"Hold most firmly and never doubt in the least that the only-begotten God the Word himself became flesh [and] offered himself in an odor of sweetness as a sacrifice and victim to God on our behalf; to whom . . . in the time of the Old Testament animals were sacrificed by the patriarchs and prophets and priests; and to whom now, I mean in the time of the New Testament . . . the holy Catholic Church does not cease in faith and love to offer throughout all the lands of the world a sacrifice of bread and wine. In those former sacrifices what would be given us in the future was signified figuratively, but in this sacrifice which has now been given us is shown plainly. In those former sacrifices it was fore-announced that the Son of God would be killed for the impious, but in the present sacrifice it is announced that he has been killed for the impious" (The Rule of Faith 62 [A.D. 524]).
NIHIL OBSTAT: I have concluded that the materials
presented in this work are free of doctrinal or moral errors.
Bernadeane Carr, STL, Censor Librorum, August 10, 2004
IMPRIMATUR: In accord with 1983 CIC 827
permission to publish this work is hereby granted.
+Robert H. Brom, Bishop of San Diego, August 10, 2004
(a) Our Justification Is A Proof Of the Eternity Of The Sacrifice of Christ.
In a striking passage in the Epistle to the Romans, St. Paul says that Christ was delivered up for our sins, and that He rose again for our justification. The Apostle says plainly here that the cause of our justification is the Resurrection of Christ. He further says in the Epist. 1. to the Corinthians (XV. 17) : If Christ be not risen from the dead, your faith is vain (for) you are still in your sins. The meaning of this particular verse of the Epistle is not (like verses 14 and 15) : you are still in your sins, because your faith is vain in the sense of false (as having no foundation) : but, your faith is vain, in the sense of useless and ineffective, because having no one to justify you, you are still in your sins. You are sinners because you have not obtained justification, the sole cause of which would be the resurrection of Christ, who suffered and rose from the dead: remove the cause and you remove the effect; it is of course quite true that we have been saved by the sacrifice of Christ, but this is on the condition that the victim of the sacrifice is the principle of justification for us, in as much as the victim has secured the resurrection to glory.
The Victim of the sacrifice risen to glory from the dead is the source of our justification in two ways. First, He is the principle of our justification by the removal of a hindrance to that justification, because as propitiatory victim, He is the price paid for our debts. Secondly, He is the principle of our justification as efficient cause, for by reason of His sanctifying influence, He communicates to us His own sanctity and grace.
In the first place, considering this victim under the aspect of propitiation. Christ offered to God a gift or a victim in propitiation for our sins: His Body stained with the blood of the Passion unto death.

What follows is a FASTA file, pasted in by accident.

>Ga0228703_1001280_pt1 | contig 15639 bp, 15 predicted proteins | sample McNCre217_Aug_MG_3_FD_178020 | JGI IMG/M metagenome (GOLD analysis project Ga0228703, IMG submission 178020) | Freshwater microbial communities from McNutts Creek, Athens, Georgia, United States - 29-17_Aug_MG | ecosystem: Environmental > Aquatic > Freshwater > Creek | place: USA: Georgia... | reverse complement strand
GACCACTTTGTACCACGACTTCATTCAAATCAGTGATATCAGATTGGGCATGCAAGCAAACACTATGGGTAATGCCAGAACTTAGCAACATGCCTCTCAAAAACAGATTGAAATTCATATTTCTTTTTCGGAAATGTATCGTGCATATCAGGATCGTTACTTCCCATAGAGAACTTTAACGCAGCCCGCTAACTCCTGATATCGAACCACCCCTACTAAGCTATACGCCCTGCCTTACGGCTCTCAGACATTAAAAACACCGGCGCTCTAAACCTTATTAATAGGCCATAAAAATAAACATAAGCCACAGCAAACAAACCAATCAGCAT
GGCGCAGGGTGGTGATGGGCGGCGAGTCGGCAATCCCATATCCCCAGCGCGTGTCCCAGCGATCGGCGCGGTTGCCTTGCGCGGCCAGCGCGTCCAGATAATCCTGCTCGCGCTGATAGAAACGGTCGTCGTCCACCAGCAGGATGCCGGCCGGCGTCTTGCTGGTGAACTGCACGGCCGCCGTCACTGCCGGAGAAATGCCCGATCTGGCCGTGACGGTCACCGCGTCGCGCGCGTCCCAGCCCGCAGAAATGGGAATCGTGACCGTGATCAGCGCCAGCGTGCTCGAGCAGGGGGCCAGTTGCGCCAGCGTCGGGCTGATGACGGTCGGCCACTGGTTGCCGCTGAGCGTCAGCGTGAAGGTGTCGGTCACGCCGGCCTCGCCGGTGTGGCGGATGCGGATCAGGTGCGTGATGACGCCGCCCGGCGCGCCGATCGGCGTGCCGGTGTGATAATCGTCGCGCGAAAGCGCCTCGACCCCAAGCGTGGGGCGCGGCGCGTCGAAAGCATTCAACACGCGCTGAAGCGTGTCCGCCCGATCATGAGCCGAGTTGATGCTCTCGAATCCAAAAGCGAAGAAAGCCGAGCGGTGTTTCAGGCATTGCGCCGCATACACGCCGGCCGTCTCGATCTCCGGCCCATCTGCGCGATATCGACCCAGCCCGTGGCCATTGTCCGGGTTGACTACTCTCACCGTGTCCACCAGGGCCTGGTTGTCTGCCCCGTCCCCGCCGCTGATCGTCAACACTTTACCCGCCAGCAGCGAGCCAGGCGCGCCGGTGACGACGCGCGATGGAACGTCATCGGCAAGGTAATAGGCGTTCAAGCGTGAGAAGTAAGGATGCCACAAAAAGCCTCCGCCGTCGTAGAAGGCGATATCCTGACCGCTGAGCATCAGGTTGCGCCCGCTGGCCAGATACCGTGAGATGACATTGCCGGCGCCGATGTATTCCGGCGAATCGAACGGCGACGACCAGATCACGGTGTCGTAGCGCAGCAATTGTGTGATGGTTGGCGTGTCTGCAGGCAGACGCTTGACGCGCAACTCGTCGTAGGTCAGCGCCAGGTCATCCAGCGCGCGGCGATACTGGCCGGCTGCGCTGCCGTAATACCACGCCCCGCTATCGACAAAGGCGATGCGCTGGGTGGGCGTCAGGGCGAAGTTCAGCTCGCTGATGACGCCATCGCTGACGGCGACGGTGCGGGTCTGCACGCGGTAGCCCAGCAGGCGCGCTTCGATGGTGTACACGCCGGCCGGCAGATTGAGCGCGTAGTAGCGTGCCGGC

Hence He gave His own Body to God, so that it should become God's thing. Hence at that time Christ entered into a contract. God on His part sanctioned this contract by accepting the victim and taking it to Himself in the abode of His glory.
True, in so far as acceptance is an act formally immanent to God, it is eternal; and hence it was not deferred until the Resurrection. But we are considering here the acceptance in so far as it virtually passes into the thing actually taken up and laid hold of by God. We are dealing with a sacrificial contract and must consider the matter in this way, because it is in the nature of a symbol or sign. Without this divine subscription and ratification of the contract, the sacrifice would secure no propitiation whatever; because no matter how great the compensation offered, were it even condign, until the consent of each party is expressed no contract would result. Christ Victim therefore will not free us from our sins unless God accepts His Victim in payment for our debts. Christ was of sufficient worth to compensate, even before the divine acceptance, but it was only when acceptance had place that He actively and effectively did compensate. Therefore although the work of Christ Himself as Redeemer was completed by His death, still we were indebted to God; and the Resurrection was a necessary addition as a recognition of God's acceptance of Christ Victim as the price of our salvation. There at lag the contract stood completed. But by the contract we were saved. Therefore before Christ's Resurrection our salvation was not constituted.
Furthermore the price of our salvation must necessarily remain eternally with God. For Christ gave Himself to God forever, in order to be forever a propitiation for us. Now what is given into God's keeping He never alienates or destroys, He keeps it forever just as it is in itself. Hence were Christ at any time (I speak as one less wise) to cease to be in the glory of God, this could only be, were He to withdraw Himself from God; thus He would break the contract and defraud God of what was pledged to Him, and so our sins would remain unatoned for, in the failure of the compensation which the gift presented, for that compensates only so long as it remains as a gift, if withdrawn it has no grace. But our High Priest is faithful, our Victim is faithful, our price is faithful, God will never be defrauded of it, and thus we are secure in the eternal redemption found by Christ.